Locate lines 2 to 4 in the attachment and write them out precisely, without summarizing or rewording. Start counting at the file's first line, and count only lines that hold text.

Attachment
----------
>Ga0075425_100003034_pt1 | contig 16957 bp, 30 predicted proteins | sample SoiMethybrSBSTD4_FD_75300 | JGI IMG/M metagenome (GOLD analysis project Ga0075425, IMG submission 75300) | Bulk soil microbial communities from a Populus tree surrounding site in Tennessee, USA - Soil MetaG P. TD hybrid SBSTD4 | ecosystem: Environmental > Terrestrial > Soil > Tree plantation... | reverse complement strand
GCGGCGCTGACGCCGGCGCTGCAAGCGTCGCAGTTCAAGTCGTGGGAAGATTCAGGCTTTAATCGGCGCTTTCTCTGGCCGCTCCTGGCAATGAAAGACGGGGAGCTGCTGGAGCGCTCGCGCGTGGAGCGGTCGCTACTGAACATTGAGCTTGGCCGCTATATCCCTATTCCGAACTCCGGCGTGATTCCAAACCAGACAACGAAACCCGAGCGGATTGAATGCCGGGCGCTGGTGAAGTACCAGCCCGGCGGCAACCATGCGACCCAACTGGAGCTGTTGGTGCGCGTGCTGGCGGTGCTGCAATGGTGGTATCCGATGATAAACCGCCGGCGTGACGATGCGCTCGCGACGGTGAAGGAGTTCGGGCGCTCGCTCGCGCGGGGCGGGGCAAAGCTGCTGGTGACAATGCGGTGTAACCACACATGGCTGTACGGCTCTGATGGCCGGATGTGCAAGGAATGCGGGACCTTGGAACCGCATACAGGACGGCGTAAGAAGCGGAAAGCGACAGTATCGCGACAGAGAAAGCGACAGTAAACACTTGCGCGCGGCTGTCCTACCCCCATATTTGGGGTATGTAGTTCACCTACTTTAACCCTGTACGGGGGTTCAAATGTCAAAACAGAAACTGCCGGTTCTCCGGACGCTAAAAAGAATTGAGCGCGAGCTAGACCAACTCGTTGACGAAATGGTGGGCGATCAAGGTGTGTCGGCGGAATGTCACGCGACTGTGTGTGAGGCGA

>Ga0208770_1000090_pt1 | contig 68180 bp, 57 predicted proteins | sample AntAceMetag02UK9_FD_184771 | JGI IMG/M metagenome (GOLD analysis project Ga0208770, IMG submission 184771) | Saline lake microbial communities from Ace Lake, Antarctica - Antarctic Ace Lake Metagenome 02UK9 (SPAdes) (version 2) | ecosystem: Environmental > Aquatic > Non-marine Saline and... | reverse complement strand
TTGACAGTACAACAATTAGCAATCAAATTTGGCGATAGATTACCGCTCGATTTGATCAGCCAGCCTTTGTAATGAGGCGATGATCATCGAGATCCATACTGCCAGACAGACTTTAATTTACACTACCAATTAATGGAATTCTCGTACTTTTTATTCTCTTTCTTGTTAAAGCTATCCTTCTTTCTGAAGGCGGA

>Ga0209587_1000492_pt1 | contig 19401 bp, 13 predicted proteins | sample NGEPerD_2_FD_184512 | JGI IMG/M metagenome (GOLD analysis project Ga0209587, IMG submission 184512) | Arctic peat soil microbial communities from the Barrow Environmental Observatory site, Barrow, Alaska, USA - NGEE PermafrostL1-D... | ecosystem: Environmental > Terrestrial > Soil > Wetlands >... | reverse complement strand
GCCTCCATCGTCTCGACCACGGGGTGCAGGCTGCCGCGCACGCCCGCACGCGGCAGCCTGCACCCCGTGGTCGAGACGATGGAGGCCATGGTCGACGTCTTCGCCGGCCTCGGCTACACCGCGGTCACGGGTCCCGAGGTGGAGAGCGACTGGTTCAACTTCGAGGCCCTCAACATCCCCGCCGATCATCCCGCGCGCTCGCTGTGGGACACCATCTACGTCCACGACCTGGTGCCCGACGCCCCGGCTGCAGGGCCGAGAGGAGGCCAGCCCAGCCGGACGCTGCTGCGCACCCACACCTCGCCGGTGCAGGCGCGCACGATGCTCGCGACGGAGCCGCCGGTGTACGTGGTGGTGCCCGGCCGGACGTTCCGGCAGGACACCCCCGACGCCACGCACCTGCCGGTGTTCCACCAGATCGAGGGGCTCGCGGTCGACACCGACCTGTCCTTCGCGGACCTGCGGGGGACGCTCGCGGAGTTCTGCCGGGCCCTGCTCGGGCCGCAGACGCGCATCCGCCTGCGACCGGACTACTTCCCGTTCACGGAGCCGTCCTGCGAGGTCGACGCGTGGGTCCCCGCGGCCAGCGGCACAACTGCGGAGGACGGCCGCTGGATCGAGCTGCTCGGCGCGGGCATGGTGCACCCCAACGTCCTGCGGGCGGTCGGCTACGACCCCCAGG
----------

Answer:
GCGGCGCTGACGCCGGCGCTGCAAGCGTCGCAGTTCAAGTCGTGGGAAGATTCAGGCTTTAATCGGCGCTTTCTCTGGCCGCTCCTGGCAATGAAAGACGGGGAGCTGCTGGAGCGCTCGCGCGTGGAGCGGTCGCTACTGAACATTGAGCTTGGCCGCTATATCCCTATTCCGAACTCCGGCGTGATTCCAAACCAGACAACGAAACCCGAGCGGATTGAATGCCGGGCGCTGGTGAAGTACCAGCCCGGCGGCAACCATGCGACCCAACTGGAGCTGTTGGTGCGCGTGCTGGCGGTGCTGCAATGGTGGTATCCGATGATAAACCGCCGGCGTGACGATGCGCTCGCGACGGTGAAGGAGTTCGGGCGCTCGCTCGCGCGGGGCGGGGCAAAGCTGCTGGTGACAATGCGGTGTAACCACACATGGCTGTACGGCTCTGATGGCCGGATGTGCAAGGAATGCGGGACCTTGGAACCGCATACAGGACGGCGTAAGAAGCGGAAAGCGACAGTATCGCGACAGAGAAAGCGACAGTAAACACTTGCGCGCGGCTGTCCTACCCCCATATTTGGGGTATGTAGTTCACCTACTTTAACCCTGTACGGGGGTTCAAATGTCAAAACAGAAACTGCCGGTTCTCCGGACGCTAAAAAGAATTGAGCGCGAGCTAGACCAACTCGTTGACGAAATGGTGGGCGATCAAGGTGTGTCGGCGGAATGTCACGCGACTGTGTGTGAGGCGA

>Ga0208770_1000090_pt1 | contig 68180 bp, 57 predicted proteins | sample AntAceMetag02UK9_FD_184771 | JGI IMG/M metagenome (GOLD analysis project Ga0208770, IMG submission 184771) | Saline lake microbial communities from Ace Lake, Antarctica - Antarctic Ace Lake Metagenome 02UK9 (SPAdes) (version 2) | ecosystem: Environmental > Aquatic > Non-marine Saline and... | reverse complement strand
TTGACAGTACAACAATTAGCAATCAAATTTGGCGATAGATTACCGCTCGATTTGATCAGCCAGCCTTTGTAATGAGGCGATGATCATCGAGATCCATACTGCCAGACAGACTTTAATTTACACTACCAATTAATGGAATTCTCGTACTTTTTATTCTCTTTCTTGTTAAAGCTATCCTTCTTTCTGAAGGCGGA